Updated from 10 a.m. EDT
Stocks in the U.S. were leaping early Thursday as good news from various slices of the corporate world coupled with at least a momentary decline in initial jobless claims.
Dow Jones Industrial Average
shot up 118 points, or 1%, to 12,508, with especially strong support from
, and the
jumped 15 points or 1.1%, at 1393. The
lifted by 34 points, or 1.4%, to 2537.
Helping keep the mood cheery was the Labor Department, which said that the number of people filing for unemployment benefits slid to 357,000 last week, down by 18,000 from the prior week's upwardly revised figure. Economists were expecting 372,000 claims, on average.
Meanwhile, Verizon more than recovered from a loss in the prior session after confirming it will buy Alltel for $28.1 billion via its Verizon Wireless joint venture with
, which will make it the largest U.S. mobile carrier. The deal, news of which broke yesterday, comes just months after Alltel was taken out by TPG Capital and
. Verizon shares were up 5.3% at $38.94.
Also, before the market opened, Deutsche Bank's Mike Mayo recommended buying
stock, saying that "worst-case scenarios" are already baked into the price. A Bernstein analyst kept his market perform rating on the stock.
Those moves came a day after Merrill Lynch upgraded Lehman to a positive ranking, and all three analysts have said that Lehman won't fall apart in the same manner that Bear Stearns, now part of
, did three months ago.
Lehman's cash problems led to speculation of a collapse almost immediately following the Bear debacle in March, and earlier this week the stock took a beating on rumors that the brokerage continues to struggle mightily. Recently, however, shares were gaining 4.8% at $32.90.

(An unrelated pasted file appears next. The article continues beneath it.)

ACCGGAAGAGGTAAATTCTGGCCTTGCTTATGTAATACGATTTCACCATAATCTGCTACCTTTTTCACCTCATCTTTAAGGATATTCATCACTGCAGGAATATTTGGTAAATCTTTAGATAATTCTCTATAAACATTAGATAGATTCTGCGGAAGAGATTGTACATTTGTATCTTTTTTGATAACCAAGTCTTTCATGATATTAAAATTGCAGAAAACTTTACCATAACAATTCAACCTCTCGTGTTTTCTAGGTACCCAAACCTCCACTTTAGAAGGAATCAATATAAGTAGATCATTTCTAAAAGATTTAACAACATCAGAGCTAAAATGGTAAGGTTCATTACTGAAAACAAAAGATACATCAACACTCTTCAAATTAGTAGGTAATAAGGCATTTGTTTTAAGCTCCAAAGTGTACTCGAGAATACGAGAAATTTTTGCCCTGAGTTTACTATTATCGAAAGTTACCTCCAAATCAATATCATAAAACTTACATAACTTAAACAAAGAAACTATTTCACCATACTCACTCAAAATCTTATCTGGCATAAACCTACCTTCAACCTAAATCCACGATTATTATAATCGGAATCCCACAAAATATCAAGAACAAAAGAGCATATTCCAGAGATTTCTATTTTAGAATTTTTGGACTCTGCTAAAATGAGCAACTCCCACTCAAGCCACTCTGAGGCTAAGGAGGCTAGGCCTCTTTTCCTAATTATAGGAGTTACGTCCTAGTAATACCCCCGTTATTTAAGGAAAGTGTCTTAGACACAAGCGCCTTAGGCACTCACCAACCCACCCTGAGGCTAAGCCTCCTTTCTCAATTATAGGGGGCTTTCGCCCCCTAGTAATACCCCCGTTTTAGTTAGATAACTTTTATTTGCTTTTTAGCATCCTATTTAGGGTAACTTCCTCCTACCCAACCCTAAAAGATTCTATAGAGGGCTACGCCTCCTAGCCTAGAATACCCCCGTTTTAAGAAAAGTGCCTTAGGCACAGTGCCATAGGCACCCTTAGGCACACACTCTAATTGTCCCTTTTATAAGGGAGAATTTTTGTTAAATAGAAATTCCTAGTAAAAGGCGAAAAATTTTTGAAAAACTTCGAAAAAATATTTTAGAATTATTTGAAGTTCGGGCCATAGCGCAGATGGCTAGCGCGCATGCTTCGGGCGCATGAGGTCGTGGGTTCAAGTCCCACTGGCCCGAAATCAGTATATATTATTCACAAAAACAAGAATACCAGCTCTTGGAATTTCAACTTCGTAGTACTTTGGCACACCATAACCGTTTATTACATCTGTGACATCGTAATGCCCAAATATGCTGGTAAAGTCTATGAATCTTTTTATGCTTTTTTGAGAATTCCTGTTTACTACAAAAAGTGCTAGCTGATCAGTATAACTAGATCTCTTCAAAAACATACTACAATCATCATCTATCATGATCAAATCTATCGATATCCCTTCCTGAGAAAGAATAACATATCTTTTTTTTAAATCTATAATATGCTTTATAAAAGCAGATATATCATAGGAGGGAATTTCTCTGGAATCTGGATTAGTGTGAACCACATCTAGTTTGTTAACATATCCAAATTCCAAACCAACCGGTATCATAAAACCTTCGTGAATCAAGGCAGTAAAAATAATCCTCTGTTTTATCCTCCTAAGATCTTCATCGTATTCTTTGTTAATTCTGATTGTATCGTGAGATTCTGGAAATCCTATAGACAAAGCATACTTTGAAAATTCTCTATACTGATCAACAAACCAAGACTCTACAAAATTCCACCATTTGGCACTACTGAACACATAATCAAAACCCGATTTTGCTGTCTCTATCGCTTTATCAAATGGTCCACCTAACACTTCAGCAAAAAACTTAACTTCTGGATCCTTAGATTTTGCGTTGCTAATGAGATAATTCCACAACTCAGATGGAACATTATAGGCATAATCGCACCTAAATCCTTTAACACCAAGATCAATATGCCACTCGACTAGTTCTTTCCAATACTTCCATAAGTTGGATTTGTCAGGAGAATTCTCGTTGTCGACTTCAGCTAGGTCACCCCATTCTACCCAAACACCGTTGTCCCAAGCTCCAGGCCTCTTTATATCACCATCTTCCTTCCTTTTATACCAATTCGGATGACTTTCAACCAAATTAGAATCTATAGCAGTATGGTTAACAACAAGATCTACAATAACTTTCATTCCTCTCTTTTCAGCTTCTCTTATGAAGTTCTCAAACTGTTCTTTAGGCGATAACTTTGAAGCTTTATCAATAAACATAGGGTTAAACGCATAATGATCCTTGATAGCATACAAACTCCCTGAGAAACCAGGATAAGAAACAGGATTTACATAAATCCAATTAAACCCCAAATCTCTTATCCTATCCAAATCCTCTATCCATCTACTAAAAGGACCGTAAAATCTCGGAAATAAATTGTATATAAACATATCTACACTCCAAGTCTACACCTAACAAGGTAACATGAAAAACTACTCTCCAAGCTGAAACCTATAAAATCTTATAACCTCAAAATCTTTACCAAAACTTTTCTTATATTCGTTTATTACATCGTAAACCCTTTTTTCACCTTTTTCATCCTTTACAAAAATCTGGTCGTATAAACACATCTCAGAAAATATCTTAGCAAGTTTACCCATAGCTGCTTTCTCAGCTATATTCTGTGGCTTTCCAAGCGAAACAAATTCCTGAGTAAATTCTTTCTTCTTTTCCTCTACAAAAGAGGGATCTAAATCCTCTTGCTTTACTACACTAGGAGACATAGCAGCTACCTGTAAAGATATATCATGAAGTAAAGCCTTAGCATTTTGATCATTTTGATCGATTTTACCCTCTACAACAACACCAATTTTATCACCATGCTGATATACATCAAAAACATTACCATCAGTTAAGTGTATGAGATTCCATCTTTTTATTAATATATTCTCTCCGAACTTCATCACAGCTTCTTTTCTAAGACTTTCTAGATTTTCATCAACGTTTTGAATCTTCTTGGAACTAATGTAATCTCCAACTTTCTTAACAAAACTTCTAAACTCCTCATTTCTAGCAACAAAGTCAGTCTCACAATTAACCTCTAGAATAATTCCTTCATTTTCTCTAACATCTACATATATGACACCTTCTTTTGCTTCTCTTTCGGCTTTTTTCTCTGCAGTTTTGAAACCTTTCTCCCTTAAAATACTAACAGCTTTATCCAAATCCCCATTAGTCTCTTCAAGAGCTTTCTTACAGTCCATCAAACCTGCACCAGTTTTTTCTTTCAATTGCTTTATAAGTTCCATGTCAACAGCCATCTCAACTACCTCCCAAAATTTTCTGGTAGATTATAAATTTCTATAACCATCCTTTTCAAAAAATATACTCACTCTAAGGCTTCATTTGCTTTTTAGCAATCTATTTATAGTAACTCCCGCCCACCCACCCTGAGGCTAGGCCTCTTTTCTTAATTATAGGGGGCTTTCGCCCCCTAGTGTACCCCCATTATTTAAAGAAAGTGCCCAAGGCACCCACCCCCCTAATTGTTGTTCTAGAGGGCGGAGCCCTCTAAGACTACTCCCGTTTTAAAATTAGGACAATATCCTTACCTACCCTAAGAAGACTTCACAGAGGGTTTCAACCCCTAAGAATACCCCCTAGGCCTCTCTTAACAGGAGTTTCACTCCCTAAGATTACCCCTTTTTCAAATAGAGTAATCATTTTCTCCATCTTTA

In other positive analyst research, United Airlines operator
was upgraded by both Lehman and Soleil a day after announcing it will cut down its fleet and lay off about 1,000 more workers by year-end than it had originally planned on doing. Shares surged 12.3%.
Spiking fuel costs and a generally difficult macroeconomic environment have forced several airlines to make similar moves, among them
, which today said it will cut domestic mainline departures by 16% starting in September and plans to lay off 3,000 employees. Further, CEO Larry Kellner and president Jeff Smisek said they would cut their salaries for the rest of the year and forego benefits from the 2008 incentive program.
Continental shares were up 8.1%., and
leaped 15% on a Lehman upgrade. Yesterday the carrier announced that its traffic had picked up by 4.3% in May.
Retailers were also in focus, with many of the nation's chain stores reporting their monthly results. Many were better than expected.
, the world's biggest store operator, said same-store sales climbed 3.9% in May, excluding fuel sales, and its shares were up 2.2%. Total sales advanced 9.8% to $31.04 billion. The stock rose 3.4%.
, however, saw its shares decline fractionally after the company said last month's comparable sales eased 0.7%. Still, shares were better by 1.3%.
moved up 1.2% even though same-store sales dropped 14%, and
edged ahead despite a 6% comps decline.
Among commodities, crude oil was rising $1.06 to $123.36 a barrel, and gold futures were dropping $7.50 to $876.30 an ounce. Gas at the pump is now only a penny away from the $4 mark, with the national average reaching a new record of $3.989 a gallon.
The U.S. dollar weakened by 0.6% against the euro at $1.5531 and climbed by 1.1% against the yen to 106.13.
Back in analyst calls,
Royal Bank of Scotland
was lifted to buy from hold at Citigroup, and teen apparel retailer
was upped to outperform at Friedman Billings. RBS shares were up 2.8% on the
, and Hot Topic soared 17.3%.
On the other hand, Cowen & Co. downgraded Acrobat software maker
to neutral from outperform, pushing the stock down 1.2%; UBS slapped a sell sticker on bulldozer maker
, after which the stock lost 0.6%; and
was recently flat after getting cut to underperform at Oppenheimer.
Treasury prices were sinking. The 10-year note shed 9/32 in price to yield 4.02%, and the 30-year bond was off 7/32 in price, yielding 4.71%.
Foreign markets were mixed. The Hang Seng Index in Hong Kong tacked on 0.6%, but the Nikkei 225 in Tokyo gave up 0.7% overnight, but in Europe, London's FTSE 100 added 0.3% as Germany's Xetra Dax lost 0.4%, and the Paris Cac was down 0.1%.